There’s a good chance you noticed a steep rise in supplier costs for your business last year. It probably hasn’t budged since. Don’t worry. This isn’t a vast conspiracy aimed at taking you down. Instead, this price increase is the result of some significant government action: tariffs. The government has levied tariffs on incoming goods of many kinds, but several of them affect construction heavily. Here’s what you need to know.

Trade tensions in Canadian lumber stretch back into the 1980s. US-based lumber producers have long asserted that Canadian lumber operations have received government assistance, giving them an unfair advantage against US producers, though the Canadian government flatly denies this.1

Sabers were finally drawn in April of 2017, when the government announced a 20% tariff on much of the Canadian lumber imported into the US. These taxes have since increased, and Canadian lumber is now 60% more expensive than it was in 2016.2

A 25% tariff on Chinese wood doors went into effect in August of 2018 as a response to reports that China was dumping goods on the US market. Then, in September, an additional 10% tariff was placed on other building products, such as wood flooring, moulding, windows, and siding.3

Aluminum and steel tariffs are broader in scope. In March of 2018, the government ordered a 25% tariff on steel and a 10% tariff on aluminum from most countries.5 The EU, Canada, and Mexico were added to this policy in June.6 Australia and Argentina remain exempt. The construction industry accounts for more than 40% of the steel shipped into America, so this will have a noticeable effect on prices.2 Doors have already undergone a price increase.

These tariffs haven’t only increased prices directly. Market volatility has also been a strong factor, as suppliers attempt to avoid costs by sourcing products from other places.2 After the Canadian lumber penalties set in, for instance, many sought lumber from Russia2. Shake ups like this have a strong likelihood of driving up prices.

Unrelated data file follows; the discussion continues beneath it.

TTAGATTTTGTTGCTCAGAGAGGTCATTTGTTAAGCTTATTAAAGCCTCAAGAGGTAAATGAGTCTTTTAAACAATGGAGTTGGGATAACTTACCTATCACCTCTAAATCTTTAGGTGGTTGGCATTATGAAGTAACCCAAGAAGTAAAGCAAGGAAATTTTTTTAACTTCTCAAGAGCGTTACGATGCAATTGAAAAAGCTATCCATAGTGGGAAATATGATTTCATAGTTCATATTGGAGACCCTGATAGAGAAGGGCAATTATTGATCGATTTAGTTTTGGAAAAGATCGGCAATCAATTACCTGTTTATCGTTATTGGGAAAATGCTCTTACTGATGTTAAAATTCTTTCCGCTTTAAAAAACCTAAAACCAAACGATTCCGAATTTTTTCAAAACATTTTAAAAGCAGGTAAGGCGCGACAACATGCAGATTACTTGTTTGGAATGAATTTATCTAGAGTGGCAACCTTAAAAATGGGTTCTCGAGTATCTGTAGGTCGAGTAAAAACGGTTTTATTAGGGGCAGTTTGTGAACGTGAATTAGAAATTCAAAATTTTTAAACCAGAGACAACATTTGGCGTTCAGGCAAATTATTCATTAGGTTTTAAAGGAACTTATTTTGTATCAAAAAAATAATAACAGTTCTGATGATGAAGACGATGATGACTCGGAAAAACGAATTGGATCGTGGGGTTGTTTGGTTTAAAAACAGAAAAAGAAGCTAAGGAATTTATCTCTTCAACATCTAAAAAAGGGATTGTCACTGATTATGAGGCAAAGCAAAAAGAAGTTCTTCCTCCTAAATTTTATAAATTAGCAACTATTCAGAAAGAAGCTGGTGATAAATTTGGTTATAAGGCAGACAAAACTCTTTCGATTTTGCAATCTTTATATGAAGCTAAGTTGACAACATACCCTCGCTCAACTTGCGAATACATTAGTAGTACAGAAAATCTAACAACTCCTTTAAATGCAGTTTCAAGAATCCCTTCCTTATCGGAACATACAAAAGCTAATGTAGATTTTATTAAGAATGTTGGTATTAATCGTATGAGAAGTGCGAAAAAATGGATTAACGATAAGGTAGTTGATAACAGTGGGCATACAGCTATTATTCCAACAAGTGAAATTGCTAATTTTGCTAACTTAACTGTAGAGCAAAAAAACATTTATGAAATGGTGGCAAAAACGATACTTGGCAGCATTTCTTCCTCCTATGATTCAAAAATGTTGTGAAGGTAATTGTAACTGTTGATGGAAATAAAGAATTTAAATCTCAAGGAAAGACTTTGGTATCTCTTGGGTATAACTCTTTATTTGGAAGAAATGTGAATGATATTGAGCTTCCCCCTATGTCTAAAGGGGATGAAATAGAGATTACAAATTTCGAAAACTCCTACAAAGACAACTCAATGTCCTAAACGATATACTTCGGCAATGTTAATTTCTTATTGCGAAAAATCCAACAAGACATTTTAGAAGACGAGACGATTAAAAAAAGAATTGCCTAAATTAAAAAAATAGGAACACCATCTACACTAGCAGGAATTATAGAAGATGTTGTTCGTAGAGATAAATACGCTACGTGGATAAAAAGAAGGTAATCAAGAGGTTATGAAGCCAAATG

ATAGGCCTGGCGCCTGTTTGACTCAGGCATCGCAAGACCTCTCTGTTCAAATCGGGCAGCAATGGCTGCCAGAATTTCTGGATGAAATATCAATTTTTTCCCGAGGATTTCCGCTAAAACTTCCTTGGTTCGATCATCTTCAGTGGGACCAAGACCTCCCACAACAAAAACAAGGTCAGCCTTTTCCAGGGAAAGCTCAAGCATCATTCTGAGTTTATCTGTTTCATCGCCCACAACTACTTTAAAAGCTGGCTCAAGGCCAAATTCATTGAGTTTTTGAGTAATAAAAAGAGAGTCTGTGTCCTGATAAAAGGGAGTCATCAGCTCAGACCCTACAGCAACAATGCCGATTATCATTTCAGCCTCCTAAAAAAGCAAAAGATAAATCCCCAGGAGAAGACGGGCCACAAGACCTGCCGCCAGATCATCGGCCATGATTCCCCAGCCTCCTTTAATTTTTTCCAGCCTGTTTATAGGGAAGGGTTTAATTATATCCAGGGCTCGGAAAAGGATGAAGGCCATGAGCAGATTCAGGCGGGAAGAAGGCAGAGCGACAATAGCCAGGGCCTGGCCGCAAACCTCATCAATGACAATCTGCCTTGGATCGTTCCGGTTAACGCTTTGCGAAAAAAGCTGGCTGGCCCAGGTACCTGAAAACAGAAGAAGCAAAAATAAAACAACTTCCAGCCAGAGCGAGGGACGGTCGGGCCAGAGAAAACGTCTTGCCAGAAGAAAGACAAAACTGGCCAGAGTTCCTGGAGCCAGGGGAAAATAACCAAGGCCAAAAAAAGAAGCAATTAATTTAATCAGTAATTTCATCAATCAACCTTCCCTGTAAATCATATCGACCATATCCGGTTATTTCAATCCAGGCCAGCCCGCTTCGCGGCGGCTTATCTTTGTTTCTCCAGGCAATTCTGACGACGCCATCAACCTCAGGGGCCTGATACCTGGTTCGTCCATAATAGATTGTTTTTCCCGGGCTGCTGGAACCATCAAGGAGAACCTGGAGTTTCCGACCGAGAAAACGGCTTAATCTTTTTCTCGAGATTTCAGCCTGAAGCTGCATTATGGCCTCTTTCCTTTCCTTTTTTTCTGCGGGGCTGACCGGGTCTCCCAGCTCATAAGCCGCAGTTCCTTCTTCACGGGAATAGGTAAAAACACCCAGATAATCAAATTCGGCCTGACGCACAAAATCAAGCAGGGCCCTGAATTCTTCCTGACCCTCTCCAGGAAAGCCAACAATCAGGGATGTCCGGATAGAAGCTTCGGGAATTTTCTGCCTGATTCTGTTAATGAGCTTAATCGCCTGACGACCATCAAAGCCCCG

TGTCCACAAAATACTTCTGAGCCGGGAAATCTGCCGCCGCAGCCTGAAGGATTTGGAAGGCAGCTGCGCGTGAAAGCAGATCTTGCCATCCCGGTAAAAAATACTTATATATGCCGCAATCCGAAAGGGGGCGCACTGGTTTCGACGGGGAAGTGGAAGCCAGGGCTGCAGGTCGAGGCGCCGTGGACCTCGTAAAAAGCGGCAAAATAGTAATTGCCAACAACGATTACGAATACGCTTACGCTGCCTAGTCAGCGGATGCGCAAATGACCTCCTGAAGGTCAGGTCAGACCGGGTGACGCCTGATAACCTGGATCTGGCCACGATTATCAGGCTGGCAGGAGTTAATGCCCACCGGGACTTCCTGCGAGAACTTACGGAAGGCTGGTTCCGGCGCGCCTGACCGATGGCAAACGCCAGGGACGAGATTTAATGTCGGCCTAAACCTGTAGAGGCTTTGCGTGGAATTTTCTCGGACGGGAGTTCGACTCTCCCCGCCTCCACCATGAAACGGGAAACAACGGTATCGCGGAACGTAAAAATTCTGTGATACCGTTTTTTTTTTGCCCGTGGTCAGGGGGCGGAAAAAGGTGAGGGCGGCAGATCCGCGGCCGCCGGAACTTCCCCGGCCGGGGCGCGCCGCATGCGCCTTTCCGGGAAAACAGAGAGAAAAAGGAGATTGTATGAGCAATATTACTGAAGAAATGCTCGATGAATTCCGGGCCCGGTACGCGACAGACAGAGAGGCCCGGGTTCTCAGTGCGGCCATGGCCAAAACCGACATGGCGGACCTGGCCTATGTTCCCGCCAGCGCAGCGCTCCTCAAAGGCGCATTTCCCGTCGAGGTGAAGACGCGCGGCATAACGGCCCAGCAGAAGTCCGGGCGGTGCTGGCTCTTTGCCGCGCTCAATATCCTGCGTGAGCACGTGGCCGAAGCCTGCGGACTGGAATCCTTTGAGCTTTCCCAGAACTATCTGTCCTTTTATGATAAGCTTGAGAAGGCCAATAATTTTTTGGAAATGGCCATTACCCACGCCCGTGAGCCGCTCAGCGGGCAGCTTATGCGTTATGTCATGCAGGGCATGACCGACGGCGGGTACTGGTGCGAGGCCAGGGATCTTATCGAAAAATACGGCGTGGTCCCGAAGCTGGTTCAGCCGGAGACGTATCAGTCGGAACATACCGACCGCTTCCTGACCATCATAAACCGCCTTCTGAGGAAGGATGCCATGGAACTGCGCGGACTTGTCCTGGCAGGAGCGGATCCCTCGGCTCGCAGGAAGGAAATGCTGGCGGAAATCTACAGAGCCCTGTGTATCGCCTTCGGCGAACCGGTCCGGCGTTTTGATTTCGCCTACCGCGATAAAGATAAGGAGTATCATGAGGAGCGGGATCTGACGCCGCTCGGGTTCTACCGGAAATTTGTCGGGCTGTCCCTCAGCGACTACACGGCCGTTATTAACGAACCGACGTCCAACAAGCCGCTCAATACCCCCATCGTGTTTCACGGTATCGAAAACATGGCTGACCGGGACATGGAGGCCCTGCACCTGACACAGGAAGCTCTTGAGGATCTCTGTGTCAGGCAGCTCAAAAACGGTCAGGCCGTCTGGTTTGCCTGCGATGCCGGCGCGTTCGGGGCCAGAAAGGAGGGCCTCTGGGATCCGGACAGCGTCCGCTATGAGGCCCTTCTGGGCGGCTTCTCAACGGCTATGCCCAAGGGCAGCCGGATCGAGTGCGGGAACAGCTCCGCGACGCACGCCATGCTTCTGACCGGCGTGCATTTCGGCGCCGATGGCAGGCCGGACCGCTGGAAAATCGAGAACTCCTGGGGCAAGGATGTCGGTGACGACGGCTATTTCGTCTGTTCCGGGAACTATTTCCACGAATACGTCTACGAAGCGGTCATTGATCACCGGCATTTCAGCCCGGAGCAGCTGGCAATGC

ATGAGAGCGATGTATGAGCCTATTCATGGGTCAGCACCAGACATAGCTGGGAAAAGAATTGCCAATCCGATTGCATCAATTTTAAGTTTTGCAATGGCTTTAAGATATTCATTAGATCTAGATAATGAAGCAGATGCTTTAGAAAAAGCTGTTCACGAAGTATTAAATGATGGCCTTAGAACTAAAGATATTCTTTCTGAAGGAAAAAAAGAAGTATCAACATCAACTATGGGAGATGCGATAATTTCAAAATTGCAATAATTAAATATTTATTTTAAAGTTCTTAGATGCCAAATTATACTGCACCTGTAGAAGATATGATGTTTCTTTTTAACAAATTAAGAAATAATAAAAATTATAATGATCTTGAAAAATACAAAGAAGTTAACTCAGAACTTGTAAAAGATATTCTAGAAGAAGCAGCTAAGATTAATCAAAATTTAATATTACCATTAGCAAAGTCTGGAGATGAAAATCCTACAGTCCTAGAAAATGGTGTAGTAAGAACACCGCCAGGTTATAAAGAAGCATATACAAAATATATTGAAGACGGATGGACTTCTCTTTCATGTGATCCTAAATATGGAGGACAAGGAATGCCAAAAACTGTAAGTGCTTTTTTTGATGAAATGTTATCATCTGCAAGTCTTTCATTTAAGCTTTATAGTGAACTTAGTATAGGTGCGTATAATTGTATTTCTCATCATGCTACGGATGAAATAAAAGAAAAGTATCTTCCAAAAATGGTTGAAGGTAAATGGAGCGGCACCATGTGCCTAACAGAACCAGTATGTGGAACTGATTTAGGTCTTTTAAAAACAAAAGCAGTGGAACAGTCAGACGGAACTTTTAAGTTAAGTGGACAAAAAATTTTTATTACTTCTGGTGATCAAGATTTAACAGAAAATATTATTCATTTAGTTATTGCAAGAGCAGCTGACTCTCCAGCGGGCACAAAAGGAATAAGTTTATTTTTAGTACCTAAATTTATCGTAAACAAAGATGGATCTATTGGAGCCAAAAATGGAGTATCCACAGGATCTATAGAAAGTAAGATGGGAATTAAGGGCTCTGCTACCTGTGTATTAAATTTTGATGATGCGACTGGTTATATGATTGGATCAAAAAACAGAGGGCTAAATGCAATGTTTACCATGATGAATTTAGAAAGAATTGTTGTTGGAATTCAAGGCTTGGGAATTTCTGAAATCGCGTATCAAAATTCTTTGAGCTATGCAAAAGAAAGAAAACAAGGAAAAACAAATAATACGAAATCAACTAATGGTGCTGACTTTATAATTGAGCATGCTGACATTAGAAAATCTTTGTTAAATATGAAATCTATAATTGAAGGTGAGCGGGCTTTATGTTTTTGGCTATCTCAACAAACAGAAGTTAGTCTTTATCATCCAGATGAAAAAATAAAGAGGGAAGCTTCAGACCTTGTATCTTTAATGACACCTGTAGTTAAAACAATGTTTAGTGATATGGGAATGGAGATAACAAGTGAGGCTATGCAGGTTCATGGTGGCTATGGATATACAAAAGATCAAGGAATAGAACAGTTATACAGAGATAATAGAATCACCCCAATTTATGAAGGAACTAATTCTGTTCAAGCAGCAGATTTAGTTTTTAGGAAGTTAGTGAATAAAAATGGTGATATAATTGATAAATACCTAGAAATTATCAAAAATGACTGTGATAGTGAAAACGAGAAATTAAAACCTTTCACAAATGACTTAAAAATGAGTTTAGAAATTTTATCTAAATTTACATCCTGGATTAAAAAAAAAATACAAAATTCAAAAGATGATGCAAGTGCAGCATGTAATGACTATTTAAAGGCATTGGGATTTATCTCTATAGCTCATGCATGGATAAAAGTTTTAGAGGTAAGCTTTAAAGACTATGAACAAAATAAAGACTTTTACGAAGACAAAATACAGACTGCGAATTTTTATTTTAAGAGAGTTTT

Some argue that these tariffs will invigorate American producers, but only over the long term, while resellers and customers will suffer in the short term.2 However, with many of these new taxes being used as pieces on a political chess board, it’s unknown how long they will remain in place.

So, what can you do about it? Be prepared to sell in bulk. With a more volatile market, many builders are working under a budget that covers all materials up front, requiring investors to share the risk7. Being prepared to fulfil large orders, and quickly, will keep you in step with this new model.

Another action step is to promote products that haven’t been affected by the tariffs. If lumber is high, why not push capped polymer decking as an alternative? The pricing conversation is at least a good way to discuss the benefits of other products.

Finally, stay informed. These tariffs could be removed at any time, so it’s important to keep your finger on the pulse of what’s happening in construction materials.

View more Dealer's Edge content here

  1. http://www.money.cnn.com/2017/04/24/investing/canada-lumber-tariff-trump/index.html
  2. http://www.globaltrademag.com/global-trade-daily/trumps-tariffs-how-will-us-construction-fare
  3. http://www.freedoniagroup.com/Content/Blog/2018/09/27/Tariff-Tracker-US-China-Trade-War-Escalation-to-Impact-Market-for-Wood-Building-Products
  4. http://www.constructconnect.com/blog/operating-insights/5-commercial-construction-trends-watch-2019/
  5. http://www.npr.org/2018/03/08/591744195/trump-expected-to-formally-order-tariffs-on-steel-aluminum-imports
  6. http://www.washingtonpost.com/news/wonk/wp/2018/05/31/trump-has-officially-put-more-tariffs-on-u-s-allies-than-on-china/?noredirect=on&utm_term=.d2e40153183d
  7. http://www.nreionline.com/multifamily/volatility-construction-materials-pricing-putting-strain-multifamily-developers
Dealers Edge in | April 01, 2019